• Wildkitten :

          Maybe Pince’s busiest isn’t on a trial team, but is in a different format where she has more autonomy over her scarce time.

        • This article wasn’t solely about being on a trial team. It was about what to prioritize during extremely busy or stressful time periods. This comment was expressing what this person would do in a similar (but not necessarily identical situation).

        • Not even all trials are like that. This was a very condescending reply to a perfectly reasonable post.

        • Alanna of Trebond :

          A different perspective: I have worked 20 hour days on a trial team and I actually worked out more (partly because I went crazy) — every morning at 2:30 or 3:30am when I finished my work for the day, except on the days that I worked until 5am, when I slept. Incidentally, even the people who didn’t sleep worked out (but that’s because exercise can also make one feel better).

          I am editing to say that the post is wonderful about letting yourself relax when times are tough. I suppose sometimes trial can be an adrenaline rush that makes one want to do more. I am much more likely to be blah about food and exercise when I am going through a period of boring work–not necessarily busier.

        • Somehow I made it through at 2+ month Federal patent trial (that we won) and managed to fit in exercise a few days a week and healthy eating. Probably because we stayed at an extended stay with a fridge and stove in our rooms instead of the Ritz. The other parties in the case questioned our hotel choice but they all probably gained 10 pounds. The problem is not this poor Associate. It is the people leading the trial team. They are unorganized and poor leaders and are used to “churning” up the bills thinking that 20 hour days are necessary. How productive is someone after the 12 hour mark???

  3. As an attorney with a new baby, I totally agree. I try to get workouts in on the weekends, but on weekdays I usually can’t squeeze one in without reducing my sleep….and I need my sleep. Oh well, weekend workouts will have to do for now.

  4. What you eat is much much more relevant to your weight than your workout routine, especially if your workout is mainly cardio. Running a mile burns (give or take) a bit over 100 calories. A three mile run barely covers a couple buffalo wings.
    If your time is severely constrained, if you’re concerned about weight, focusing on your diet will do much more than a 7-minute workout. Even if you’re eating all your meals out, there’s usually a better option that wings + bleu cheese.

    • Wildkitten :

      Eating healthy can require planning ahead, which can be hard if you don’t have an assistant. I don’t know anywhere that delivers a salad at 3:30 am – maybe in NYC?

    • Totally. I was on a 6-week trial, and while it wasn’t as bad as the poster’s, I was working 12-14 hour days. I just tried not to eat fried food, eat salads for dinner with dressing on the side, and if I needed a pick-me-up I had a mini candy bar or two. I think I managed to avoid any noticeable weight gain.

      You just have to accept that this is a period when you cannot keep your usual gym routine, and it will pass, and you will get back. Let it go, let it go . . .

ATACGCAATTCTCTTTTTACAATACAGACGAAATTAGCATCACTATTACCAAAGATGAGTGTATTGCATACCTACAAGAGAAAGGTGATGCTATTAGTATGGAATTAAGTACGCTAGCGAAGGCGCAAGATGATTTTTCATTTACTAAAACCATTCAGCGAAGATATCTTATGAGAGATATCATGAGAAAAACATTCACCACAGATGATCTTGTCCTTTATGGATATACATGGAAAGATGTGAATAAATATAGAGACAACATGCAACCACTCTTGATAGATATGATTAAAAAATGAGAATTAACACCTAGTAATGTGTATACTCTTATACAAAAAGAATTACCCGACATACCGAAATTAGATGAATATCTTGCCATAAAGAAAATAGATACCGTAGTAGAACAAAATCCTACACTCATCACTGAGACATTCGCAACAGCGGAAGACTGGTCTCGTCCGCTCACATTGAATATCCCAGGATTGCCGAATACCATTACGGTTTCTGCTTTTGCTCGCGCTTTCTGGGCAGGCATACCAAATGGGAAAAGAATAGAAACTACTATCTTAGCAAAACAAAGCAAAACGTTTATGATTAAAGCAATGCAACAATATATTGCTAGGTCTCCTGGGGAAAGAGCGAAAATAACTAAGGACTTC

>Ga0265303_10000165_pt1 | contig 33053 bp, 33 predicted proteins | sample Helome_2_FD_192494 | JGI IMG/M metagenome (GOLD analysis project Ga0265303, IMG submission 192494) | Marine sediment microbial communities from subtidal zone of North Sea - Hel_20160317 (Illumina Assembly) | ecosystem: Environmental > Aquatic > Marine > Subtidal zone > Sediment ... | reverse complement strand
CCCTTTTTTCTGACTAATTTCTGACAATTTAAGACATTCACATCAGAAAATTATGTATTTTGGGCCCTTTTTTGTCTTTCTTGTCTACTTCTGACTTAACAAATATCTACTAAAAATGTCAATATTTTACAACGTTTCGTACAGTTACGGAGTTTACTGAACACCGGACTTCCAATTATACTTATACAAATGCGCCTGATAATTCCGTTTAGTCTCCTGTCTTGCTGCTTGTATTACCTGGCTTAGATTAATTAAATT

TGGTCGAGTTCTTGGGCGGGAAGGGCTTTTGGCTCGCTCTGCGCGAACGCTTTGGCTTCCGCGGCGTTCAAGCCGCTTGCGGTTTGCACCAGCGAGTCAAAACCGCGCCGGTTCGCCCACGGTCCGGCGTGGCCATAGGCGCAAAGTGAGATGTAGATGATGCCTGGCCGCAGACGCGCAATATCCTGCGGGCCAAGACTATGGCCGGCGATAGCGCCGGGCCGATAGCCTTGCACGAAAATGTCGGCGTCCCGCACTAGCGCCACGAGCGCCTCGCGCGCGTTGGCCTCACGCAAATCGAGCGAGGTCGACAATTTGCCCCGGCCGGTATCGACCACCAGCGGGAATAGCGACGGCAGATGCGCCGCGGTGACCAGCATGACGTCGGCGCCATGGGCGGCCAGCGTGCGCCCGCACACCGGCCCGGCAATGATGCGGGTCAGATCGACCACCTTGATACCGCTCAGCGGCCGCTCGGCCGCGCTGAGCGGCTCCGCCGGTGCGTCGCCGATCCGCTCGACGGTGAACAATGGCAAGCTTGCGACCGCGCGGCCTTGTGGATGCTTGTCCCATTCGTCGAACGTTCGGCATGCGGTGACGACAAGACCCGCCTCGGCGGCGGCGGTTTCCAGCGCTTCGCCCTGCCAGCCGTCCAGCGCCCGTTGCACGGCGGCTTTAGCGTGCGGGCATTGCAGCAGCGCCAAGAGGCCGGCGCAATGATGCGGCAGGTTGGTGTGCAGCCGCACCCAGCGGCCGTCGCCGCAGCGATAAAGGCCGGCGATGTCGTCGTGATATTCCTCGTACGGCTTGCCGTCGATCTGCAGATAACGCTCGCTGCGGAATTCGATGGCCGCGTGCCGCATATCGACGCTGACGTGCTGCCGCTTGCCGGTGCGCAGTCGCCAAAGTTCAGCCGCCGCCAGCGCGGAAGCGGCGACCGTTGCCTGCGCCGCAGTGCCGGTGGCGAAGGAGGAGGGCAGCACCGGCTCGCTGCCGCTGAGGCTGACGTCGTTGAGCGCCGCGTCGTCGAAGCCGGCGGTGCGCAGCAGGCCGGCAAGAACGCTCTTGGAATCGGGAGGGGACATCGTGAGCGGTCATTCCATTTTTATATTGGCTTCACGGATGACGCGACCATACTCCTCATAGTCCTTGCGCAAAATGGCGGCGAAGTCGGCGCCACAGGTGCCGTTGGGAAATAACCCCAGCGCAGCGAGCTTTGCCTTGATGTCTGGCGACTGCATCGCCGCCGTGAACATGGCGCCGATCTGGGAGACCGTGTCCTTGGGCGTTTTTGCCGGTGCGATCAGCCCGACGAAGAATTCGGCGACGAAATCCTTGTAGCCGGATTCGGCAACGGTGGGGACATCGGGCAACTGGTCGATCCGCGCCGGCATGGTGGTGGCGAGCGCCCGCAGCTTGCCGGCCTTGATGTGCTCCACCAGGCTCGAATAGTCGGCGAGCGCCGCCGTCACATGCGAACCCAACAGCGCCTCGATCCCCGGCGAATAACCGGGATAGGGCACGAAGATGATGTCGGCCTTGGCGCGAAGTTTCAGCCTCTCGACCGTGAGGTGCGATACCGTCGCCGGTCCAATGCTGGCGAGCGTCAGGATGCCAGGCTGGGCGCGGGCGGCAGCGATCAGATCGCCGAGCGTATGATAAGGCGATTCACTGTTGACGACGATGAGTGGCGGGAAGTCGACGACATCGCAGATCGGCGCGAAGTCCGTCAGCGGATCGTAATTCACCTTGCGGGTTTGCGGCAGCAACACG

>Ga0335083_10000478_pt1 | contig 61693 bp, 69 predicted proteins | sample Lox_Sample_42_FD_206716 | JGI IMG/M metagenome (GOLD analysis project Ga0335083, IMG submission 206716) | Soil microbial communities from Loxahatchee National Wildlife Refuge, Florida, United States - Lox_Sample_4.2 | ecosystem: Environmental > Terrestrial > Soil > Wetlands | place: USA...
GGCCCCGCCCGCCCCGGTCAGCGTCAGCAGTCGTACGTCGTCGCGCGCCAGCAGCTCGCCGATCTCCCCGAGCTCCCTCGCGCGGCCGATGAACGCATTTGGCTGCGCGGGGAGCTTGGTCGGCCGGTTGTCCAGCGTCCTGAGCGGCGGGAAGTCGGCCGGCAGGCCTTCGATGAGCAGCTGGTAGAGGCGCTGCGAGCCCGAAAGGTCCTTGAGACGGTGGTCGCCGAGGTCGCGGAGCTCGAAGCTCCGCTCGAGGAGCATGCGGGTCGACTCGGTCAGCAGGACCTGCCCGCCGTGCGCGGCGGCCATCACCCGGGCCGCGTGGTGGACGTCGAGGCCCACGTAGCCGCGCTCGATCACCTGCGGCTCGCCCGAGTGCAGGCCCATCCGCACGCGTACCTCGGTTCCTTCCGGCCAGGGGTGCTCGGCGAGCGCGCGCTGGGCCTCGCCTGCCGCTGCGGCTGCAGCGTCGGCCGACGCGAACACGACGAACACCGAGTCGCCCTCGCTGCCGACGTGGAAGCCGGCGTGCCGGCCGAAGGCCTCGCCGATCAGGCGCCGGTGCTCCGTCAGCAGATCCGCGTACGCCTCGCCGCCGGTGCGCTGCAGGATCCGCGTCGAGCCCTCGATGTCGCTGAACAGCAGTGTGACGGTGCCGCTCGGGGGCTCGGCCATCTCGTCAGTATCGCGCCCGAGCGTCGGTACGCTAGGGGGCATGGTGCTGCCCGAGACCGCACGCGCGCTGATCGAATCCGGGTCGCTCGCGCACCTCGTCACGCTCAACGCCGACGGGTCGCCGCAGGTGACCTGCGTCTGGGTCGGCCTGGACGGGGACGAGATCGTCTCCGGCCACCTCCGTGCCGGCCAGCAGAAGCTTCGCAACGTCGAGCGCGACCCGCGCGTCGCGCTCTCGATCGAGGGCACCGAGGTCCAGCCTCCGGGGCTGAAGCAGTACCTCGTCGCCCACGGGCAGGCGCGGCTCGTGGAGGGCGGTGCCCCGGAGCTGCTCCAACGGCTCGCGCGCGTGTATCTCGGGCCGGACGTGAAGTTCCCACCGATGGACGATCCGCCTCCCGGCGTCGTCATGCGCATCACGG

5. One of the things I really struggle with in this kind of situation is that exercise *is* a form of self-care… it’s just a harder one to get yourself to do than snuggling up with room service and the remote. I know that exercise will help me to be less stressed and feel better physically, but when I get overwhelmed it’s often the first thing to go.

    I don’t have an answer to that dilemma, and I 1000% agree that beating yourself up about any of that while working 14 hour days isn’t healthy.

  6. momentarily anonymous :

    I’m very diligent about exercising when I’m in “normal practice” mode so that when I have a crazy signing or closing (or 2 or 3 or 4 stacked on top of each other)…I don’t feel guilty about skipping the gym to work. It’s sort of like I “bank” my exercise for when I get busy. Then, once work lets up, I get back to my regular routine.

    I also think it’s important to maintain some sort of routine when I’m busy, which for me means:
    – eating the same thing for lunch & dinner every day (healthy, filling, doesn’t cause an unexpected stomach ache)
    – wearing the same 5 outfits on repeat (my favorite ones, also most comfortable)
    – keeping my late night/weekend outfit in the office, and changing into it at midnight (minnie pants from j crew, thick jersey blouse and wrap sweater) for comfort
    – reading my normal blogs in the car home at night
    – texting my friends rather than calling them (easier to respond at my leisure)

  7. I totally hear what JG is saying. It is HARD to squeeze in even a 7 minute workout when you’re crazy busy. I’m not talking about “normal busy.” When you’re crazy busy, it’s not a matter of ordering in room service and relaxing instead of working out. The choices really are only: work, sleep, maybe take a 15 min walk/break to talk to your family. When we’re at trial, we’re working 20 hour days, food is ordered for the whole team so you don’t waste time going out to get it, and snacks are stocked in the work room for you….definitely a recipe for disaster if you’re not careful.

    The “self care” I try to do in the crazy busy times: (1) ask for healthy items to be stocked: non-fat yogurts, fresh fruit and veggies; (2) limit my caffeine…I find too much just causes me to have too many ups and downs, and then I feel sluggish; (3) walk outside every day! the fresh air can be amazing; (4) take at least 5 minutes in the morning and 5 at night to talk to my husband and have a meaningful conversation. When I can’t exercise, I feel better just knowing I’m making the best eating choices I can…hence stocking up on fresh fruit and veggies.

  8. BankrAtty :

    Not buying it. Even when I’m absolutely slammed, I can still find 20 minutes, three days a week–usually first thing in the morning–to move my body. There will always be a reason not to take care of yourself. Prioritizing self-care is important, perhaps most so when you’re being pushed to your limits.

    • That’s great for you, but not everyone can do that, or wants to. If I’m working until 1 AM, I’m not getting up at 6:30 to exercise (or at least I didn’t, this week). Like the poster below, I need to sleep, more than I need to go for a 3-mile run (or even a 2-mile run if I’m trying to save time) before work. I think it’s ok to excuse yourself from your usual routine under extreme circumstances.